Selected Families and Individuals


Living.

Vennie May "Peg" STELL [Parents] 1 died before Aug 2001 1. Peg married 1 Unknown MOORE.


Living.

Mimmie Bell STELL [Parents] 1 died before Aug 2001 1. Mimmie married 1 Unknown SIMS.


John W. GILES 1 was born in 1878 1, 2 in Arkansas 1. He died in 1959 2. He was buried in Egypt Cemetery, Ashley Co., Arkansas 2. John married Brooksie SPENCER 2, 3 on 20 May 1903 3.

From the May 21, 1903, "Ashley County Eagle":
"Mr. J.W. Giles and Miss Brooksie Spencer were married at the home of the bride's parents yesterday."

Brooksie SPENCER 1, 2 was born in 1882 2, 3 in Arkansas 3. She died in 1968 2. She was buried in Egypt Cemetery, Ashley Co., Arkansas 2. Brooksie married John W. GILES 3 on 20 May 1903 1.

They had the following children.

  F i Pauline GILES was born on 10 Feb 1912. She died on 1 Jun 1989.

Unknown JONES 1 died before 1949 2. Unknown married Verlie GREGORY 3.

Verlie GREGORY [Parents] 1 was born 2 on 3 Sep 1887 3 in Arkansas 3. She died 2, 5 on 9 Jul 1949 4 in Dallas, Dallas Co., Texas 4. Verlie married Unknown JONES 6.

Other marriages:
YELVINGTON, Samuel Wesley

Obituary from unknown newspaper, published Sunday, July 10, 1949
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Former Harlingen Resident Dies
   Funeral services will be held at 4 p. m. Tuesday from the Kriedler Ashcraft Funeral home for Mrs. Verlie Jones, 61, who died Saturday in Dallas.  The Rev. Harry V. Hamblen, of the First Baptist church, will officiate.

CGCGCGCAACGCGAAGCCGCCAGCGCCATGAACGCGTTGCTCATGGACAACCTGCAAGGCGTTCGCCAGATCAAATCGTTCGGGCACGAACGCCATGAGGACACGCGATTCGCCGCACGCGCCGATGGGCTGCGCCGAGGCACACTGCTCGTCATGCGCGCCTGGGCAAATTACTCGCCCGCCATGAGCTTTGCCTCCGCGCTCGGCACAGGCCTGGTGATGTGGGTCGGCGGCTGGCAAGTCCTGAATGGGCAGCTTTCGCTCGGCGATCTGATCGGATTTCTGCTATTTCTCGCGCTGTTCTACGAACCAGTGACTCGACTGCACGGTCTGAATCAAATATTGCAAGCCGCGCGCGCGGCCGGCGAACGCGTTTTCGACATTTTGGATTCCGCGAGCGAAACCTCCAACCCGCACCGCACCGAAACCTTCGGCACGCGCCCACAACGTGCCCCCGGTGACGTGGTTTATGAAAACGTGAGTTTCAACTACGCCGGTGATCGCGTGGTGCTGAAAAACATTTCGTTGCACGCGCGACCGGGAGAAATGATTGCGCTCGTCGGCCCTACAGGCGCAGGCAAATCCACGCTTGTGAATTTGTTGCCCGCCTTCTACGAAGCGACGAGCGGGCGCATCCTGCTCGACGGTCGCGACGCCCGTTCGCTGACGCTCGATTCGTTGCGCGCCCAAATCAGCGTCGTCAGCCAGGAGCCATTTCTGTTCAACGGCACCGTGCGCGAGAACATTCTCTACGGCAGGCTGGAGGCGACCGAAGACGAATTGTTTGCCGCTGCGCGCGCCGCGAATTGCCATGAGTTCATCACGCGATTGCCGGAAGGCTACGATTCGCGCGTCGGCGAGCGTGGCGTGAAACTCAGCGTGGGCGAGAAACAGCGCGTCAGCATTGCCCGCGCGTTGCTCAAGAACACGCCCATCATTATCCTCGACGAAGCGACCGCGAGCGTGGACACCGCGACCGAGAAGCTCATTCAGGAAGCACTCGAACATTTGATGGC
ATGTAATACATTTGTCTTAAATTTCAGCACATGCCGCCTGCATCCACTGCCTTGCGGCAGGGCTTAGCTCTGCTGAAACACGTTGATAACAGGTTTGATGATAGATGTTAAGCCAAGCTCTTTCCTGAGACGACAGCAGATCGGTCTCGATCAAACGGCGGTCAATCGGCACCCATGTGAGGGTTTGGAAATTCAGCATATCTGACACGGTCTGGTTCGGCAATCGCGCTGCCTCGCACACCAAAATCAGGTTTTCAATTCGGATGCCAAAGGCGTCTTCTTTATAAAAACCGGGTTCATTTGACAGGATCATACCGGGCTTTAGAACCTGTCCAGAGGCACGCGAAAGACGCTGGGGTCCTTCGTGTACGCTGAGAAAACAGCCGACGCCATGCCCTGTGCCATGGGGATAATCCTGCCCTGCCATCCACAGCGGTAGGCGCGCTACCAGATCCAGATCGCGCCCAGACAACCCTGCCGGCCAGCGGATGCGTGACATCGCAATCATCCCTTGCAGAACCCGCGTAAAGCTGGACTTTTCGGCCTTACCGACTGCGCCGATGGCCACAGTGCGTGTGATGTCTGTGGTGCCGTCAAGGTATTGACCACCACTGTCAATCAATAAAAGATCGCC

Mrs. Jones lived in Harlingen from 1933 to '35.  Survivors are:  three brothers, C. M. Gregory, Santa Rosa; D. A. Gregory, Fremont; and M. T. Gregory, Harlingen; one sister, Mrs. D. M. Bawcom, Lake Charles, La; and two sons, Gregory Yelvington, Carlsbad N. M.; and Clifton Yelvintgon, Dallas.
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Unknown DOUGLASS [Parents] 1 died before 1765 1 in Scotland or Ireland 1.

He had the following children.

  M i John DOUGLASS was born on 4 Oct 1764. He died on 9 Nov 1839.

David DOUGLASS [Parents] 1.

The following is from a book by Edgar Lamar Douglas, "The John Douglass Family of Mississippi," published 1962:
   "David Douglas crossed the Catawba River between 1771 and 1776 and made his home on the western side of the river.  In 1771, the people living west of the Catawba River petitioned the Colonial Assembly to lay off a new county, setting forth in their petition, that those living near the foot of the Blue Ridge Mountains had to travel 100 miles to attend court and other business in Salisbury, which was the county seat of Rowan County.  No Douglas name appears on this petition, which was not granted.  They petitioned again in 1777 and David Douglas signed this petition.  This was granted and Burke County was created in that year."
   "In 1783 David Douglas received a grant for a tract of land on the south fork of the Catawba River on a small stream that was once called Douglas Creek."

He had the following children.

  M i Unknown DOUGLASS died before 1765.

William DOUGLASS 1. William married Mary UNKNOWN 1.

The following is from a book by Edgar Lamar Douglas, "The John Douglass Family of Mississippi," published 1962:
  "In 1773 William Douglas was in Rowan Co., North Carolina, living on his farm on the east bank of the Catawba River.  His will, dated Sepetember 1, 1773, mentions his wife Mary and sons David and Soloman.  He left his farm to these sons.  Solomon was, no doubt, the elder as he was made executor of the will."

Edgar Douglas (book author) further speculates that this is the samw William and Mary Douglas as a couple who came from north Ireland and was living in Pennsylvania in 1758.